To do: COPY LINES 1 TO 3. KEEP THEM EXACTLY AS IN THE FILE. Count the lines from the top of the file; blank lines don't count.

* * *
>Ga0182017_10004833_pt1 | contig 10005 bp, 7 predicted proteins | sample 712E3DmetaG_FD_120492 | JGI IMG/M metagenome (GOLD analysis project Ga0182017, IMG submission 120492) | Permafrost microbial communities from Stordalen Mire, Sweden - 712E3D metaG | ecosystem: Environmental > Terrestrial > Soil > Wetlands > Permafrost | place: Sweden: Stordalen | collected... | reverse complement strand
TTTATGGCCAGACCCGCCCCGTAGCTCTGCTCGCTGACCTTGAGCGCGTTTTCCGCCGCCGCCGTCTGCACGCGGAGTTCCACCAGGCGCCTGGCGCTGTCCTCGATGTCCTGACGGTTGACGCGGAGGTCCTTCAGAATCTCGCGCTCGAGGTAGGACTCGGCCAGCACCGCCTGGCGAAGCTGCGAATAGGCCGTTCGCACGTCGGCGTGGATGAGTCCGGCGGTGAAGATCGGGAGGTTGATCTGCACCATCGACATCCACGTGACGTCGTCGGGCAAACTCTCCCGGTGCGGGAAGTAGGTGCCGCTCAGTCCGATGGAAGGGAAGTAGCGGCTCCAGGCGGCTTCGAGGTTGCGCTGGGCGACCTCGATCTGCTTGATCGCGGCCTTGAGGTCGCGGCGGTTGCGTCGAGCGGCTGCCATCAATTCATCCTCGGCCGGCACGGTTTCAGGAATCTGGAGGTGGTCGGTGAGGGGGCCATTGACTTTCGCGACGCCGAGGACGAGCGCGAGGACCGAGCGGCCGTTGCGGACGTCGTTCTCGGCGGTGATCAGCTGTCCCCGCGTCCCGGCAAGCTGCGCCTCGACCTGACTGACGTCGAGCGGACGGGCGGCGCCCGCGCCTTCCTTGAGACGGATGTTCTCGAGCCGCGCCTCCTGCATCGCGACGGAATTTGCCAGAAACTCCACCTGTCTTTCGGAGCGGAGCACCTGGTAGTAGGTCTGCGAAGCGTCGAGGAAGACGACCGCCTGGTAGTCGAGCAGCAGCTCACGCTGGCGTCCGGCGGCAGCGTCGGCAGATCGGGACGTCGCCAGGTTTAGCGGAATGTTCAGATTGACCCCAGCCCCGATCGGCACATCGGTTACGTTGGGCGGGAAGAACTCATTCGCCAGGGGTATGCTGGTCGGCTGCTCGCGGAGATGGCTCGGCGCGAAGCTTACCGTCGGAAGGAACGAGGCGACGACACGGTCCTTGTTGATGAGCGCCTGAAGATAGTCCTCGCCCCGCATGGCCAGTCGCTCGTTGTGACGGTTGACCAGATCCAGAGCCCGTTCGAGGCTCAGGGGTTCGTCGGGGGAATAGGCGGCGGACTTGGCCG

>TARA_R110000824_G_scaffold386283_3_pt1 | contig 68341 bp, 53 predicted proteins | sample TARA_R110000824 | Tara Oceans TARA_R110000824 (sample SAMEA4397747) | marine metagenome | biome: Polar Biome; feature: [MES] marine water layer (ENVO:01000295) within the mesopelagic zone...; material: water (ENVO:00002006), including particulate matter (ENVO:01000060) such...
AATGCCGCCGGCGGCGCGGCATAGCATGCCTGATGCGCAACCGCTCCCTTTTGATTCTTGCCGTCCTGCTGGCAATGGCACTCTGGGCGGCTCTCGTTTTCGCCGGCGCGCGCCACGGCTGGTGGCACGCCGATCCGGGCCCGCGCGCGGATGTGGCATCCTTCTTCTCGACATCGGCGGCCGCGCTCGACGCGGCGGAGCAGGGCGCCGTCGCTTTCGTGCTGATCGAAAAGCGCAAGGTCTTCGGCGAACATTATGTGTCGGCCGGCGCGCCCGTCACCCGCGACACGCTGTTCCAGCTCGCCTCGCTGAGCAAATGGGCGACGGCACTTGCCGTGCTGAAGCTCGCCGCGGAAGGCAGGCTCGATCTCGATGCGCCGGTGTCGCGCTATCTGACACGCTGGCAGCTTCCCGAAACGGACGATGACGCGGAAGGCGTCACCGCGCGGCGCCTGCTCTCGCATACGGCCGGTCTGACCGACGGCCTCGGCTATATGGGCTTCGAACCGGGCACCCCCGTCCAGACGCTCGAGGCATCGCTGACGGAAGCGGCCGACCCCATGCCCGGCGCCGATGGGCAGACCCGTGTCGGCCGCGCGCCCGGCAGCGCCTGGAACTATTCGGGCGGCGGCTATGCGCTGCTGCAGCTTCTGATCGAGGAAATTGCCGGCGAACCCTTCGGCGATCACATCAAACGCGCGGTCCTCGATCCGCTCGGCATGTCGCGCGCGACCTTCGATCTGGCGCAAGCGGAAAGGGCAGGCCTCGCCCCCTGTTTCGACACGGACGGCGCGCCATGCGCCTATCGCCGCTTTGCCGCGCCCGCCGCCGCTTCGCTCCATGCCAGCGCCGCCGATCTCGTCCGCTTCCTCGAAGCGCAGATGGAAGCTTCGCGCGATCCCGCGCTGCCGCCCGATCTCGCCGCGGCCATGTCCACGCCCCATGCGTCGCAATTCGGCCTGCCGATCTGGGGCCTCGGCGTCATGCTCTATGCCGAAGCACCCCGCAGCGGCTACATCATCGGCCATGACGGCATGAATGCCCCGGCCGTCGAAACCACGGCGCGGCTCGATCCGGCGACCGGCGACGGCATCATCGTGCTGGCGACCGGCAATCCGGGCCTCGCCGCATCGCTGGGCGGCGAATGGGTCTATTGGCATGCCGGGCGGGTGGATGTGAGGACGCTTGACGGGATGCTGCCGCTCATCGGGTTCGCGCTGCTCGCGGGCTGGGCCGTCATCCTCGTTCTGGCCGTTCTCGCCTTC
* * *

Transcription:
>Ga0182017_10004833_pt1 | contig 10005 bp, 7 predicted proteins | sample 712E3DmetaG_FD_120492 | JGI IMG/M metagenome (GOLD analysis project Ga0182017, IMG submission 120492) | Permafrost microbial communities from Stordalen Mire, Sweden - 712E3D metaG | ecosystem: Environmental > Terrestrial > Soil > Wetlands > Permafrost | place: Sweden: Stordalen | collected... | reverse complement strand
TTTATGGCCAGACCCGCCCCGTAGCTCTGCTCGCTGACCTTGAGCGCGTTTTCCGCCGCCGCCGTCTGCACGCGGAGTTCCACCAGGCGCCTGGCGCTGTCCTCGATGTCCTGACGGTTGACGCGGAGGTCCTTCAGAATCTCGCGCTCGAGGTAGGACTCGGCCAGCACCGCCTGGCGAAGCTGCGAATAGGCCGTTCGCACGTCGGCGTGGATGAGTCCGGCGGTGAAGATCGGGAGGTTGATCTGCACCATCGACATCCACGTGACGTCGTCGGGCAAACTCTCCCGGTGCGGGAAGTAGGTGCCGCTCAGTCCGATGGAAGGGAAGTAGCGGCTCCAGGCGGCTTCGAGGTTGCGCTGGGCGACCTCGATCTGCTTGATCGCGGCCTTGAGGTCGCGGCGGTTGCGTCGAGCGGCTGCCATCAATTCATCCTCGGCCGGCACGGTTTCAGGAATCTGGAGGTGGTCGGTGAGGGGGCCATTGACTTTCGCGACGCCGAGGACGAGCGCGAGGACCGAGCGGCCGTTGCGGACGTCGTTCTCGGCGGTGATCAGCTGTCCCCGCGTCCCGGCAAGCTGCGCCTCGACCTGACTGACGTCGAGCGGACGGGCGGCGCCCGCGCCTTCCTTGAGACGGATGTTCTCGAGCCGCGCCTCCTGCATCGCGACGGAATTTGCCAGAAACTCCACCTGTCTTTCGGAGCGGAGCACCTGGTAGTAGGTCTGCGAAGCGTCGAGGAAGACGACCGCCTGGTAGTCGAGCAGCAGCTCACGCTGGCGTCCGGCGGCAGCGTCGGCAGATCGGGACGTCGCCAGGTTTAGCGGAATGTTCAGATTGACCCCAGCCCCGATCGGCACATCGGTTACGTTGGGCGGGAAGAACTCATTCGCCAGGGGTATGCTGGTCGGCTGCTCGCGGAGATGGCTCGGCGCGAAGCTTACCGTCGGAAGGAACGAGGCGACGACACGGTCCTTGTTGATGAGCGCCTGAAGATAGTCCTCGCCCCGCATGGCCAGTCGCTCGTTGTGACGGTTGACCAGATCCAGAGCCCGTTCGAGGCTCAGGGGTTCGTCGGGGGAATAGGCGGCGGACTTGGCCG

>TARA_R110000824_G_scaffold386283_3_pt1 | contig 68341 bp, 53 predicted proteins | sample TARA_R110000824 | Tara Oceans TARA_R110000824 (sample SAMEA4397747) | marine metagenome | biome: Polar Biome; feature: [MES] marine water layer (ENVO:01000295) within the mesopelagic zone...; material: water (ENVO:00002006), including particulate matter (ENVO:01000060) such...